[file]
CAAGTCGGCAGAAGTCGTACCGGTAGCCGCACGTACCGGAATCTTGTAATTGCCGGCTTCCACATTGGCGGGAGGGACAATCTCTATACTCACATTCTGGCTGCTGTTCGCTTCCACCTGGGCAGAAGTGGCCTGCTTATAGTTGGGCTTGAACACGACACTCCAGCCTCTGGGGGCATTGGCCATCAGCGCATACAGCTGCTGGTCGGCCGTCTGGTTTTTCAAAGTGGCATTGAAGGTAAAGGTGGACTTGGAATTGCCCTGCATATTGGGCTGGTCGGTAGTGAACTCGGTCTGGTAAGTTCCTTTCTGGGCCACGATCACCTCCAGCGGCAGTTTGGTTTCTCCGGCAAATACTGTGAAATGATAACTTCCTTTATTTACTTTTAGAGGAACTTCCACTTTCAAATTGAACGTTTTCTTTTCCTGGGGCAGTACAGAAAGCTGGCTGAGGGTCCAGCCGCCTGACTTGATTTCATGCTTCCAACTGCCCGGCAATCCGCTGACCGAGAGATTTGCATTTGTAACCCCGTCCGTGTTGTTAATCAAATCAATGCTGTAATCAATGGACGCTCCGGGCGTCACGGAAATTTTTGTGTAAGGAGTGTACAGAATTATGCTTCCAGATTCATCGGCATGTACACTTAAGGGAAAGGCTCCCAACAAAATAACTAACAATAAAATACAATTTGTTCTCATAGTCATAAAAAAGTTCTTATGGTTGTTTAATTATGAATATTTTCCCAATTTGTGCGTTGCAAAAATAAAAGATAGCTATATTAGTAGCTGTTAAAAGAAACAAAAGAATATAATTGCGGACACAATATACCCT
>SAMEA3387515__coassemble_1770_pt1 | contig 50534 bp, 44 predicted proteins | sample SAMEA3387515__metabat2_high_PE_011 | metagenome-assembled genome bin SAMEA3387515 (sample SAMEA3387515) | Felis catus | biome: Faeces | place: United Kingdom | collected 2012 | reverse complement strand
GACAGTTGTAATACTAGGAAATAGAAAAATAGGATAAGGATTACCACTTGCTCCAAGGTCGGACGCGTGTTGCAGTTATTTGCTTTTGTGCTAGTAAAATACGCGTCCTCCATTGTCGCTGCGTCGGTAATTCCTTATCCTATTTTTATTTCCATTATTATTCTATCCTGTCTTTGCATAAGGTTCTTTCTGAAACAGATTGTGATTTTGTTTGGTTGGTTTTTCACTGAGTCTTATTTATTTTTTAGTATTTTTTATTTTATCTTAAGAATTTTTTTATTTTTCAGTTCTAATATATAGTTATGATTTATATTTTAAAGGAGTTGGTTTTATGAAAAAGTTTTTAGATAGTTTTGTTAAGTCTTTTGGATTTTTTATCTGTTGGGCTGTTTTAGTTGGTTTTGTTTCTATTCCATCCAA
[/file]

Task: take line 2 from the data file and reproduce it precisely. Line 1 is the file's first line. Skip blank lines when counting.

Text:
>SAMEA3387515__coassemble_1770_pt1 | contig 50534 bp, 44 predicted proteins | sample SAMEA3387515__metabat2_high_PE_011 | metagenome-assembled genome bin SAMEA3387515 (sample SAMEA3387515) | Felis catus | biome: Faeces | place: United Kingdom | collected 2012 | reverse complement strand